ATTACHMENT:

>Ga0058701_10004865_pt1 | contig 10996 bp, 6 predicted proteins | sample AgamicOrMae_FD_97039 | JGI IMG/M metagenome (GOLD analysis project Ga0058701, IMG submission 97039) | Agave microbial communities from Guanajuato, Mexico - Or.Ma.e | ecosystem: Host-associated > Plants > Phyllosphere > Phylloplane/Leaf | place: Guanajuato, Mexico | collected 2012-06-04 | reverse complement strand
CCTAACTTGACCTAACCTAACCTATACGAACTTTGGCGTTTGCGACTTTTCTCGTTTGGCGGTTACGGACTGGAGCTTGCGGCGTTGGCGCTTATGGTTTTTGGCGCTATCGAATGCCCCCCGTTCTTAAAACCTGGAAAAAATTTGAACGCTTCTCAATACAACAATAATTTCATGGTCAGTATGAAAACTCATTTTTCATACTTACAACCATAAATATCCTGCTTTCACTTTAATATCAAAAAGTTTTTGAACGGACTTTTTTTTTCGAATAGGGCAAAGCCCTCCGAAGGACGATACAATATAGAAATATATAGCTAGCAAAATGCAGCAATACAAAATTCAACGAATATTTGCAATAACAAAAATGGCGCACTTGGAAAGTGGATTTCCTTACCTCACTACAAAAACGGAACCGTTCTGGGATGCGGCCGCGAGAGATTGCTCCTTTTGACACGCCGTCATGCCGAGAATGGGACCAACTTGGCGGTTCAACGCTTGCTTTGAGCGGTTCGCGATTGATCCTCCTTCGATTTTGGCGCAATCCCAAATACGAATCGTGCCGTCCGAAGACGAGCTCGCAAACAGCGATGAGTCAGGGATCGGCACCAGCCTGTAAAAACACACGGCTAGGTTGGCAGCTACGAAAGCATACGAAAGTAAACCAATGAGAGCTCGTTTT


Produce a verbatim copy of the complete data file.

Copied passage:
>Ga0058701_10004865_pt1 | contig 10996 bp, 6 predicted proteins | sample AgamicOrMae_FD_97039 | JGI IMG/M metagenome (GOLD analysis project Ga0058701, IMG submission 97039) | Agave microbial communities from Guanajuato, Mexico - Or.Ma.e | ecosystem: Host-associated > Plants > Phyllosphere > Phylloplane/Leaf | place: Guanajuato, Mexico | collected 2012-06-04 | reverse complement strand
CCTAACTTGACCTAACCTAACCTATACGAACTTTGGCGTTTGCGACTTTTCTCGTTTGGCGGTTACGGACTGGAGCTTGCGGCGTTGGCGCTTATGGTTTTTGGCGCTATCGAATGCCCCCCGTTCTTAAAACCTGGAAAAAATTTGAACGCTTCTCAATACAACAATAATTTCATGGTCAGTATGAAAACTCATTTTTCATACTTACAACCATAAATATCCTGCTTTCACTTTAATATCAAAAAGTTTTTGAACGGACTTTTTTTTTCGAATAGGGCAAAGCCCTCCGAAGGACGATACAATATAGAAATATATAGCTAGCAAAATGCAGCAATACAAAATTCAACGAATATTTGCAATAACAAAAATGGCGCACTTGGAAAGTGGATTTCCTTACCTCACTACAAAAACGGAACCGTTCTGGGATGCGGCCGCGAGAGATTGCTCCTTTTGACACGCCGTCATGCCGAGAATGGGACCAACTTGGCGGTTCAACGCTTGCTTTGAGCGGTTCGCGATTGATCCTCCTTCGATTTTGGCGCAATCCCAAATACGAATCGTGCCGTCCGAAGACGAGCTCGCAAACAGCGATGAGTCAGGGATCGGCACCAGCCTGTAAAAACACACGGCTAGGTTGGCAGCTACGAAAGCATACGAAAGTAAACCAATGAGAGCTCGTTTT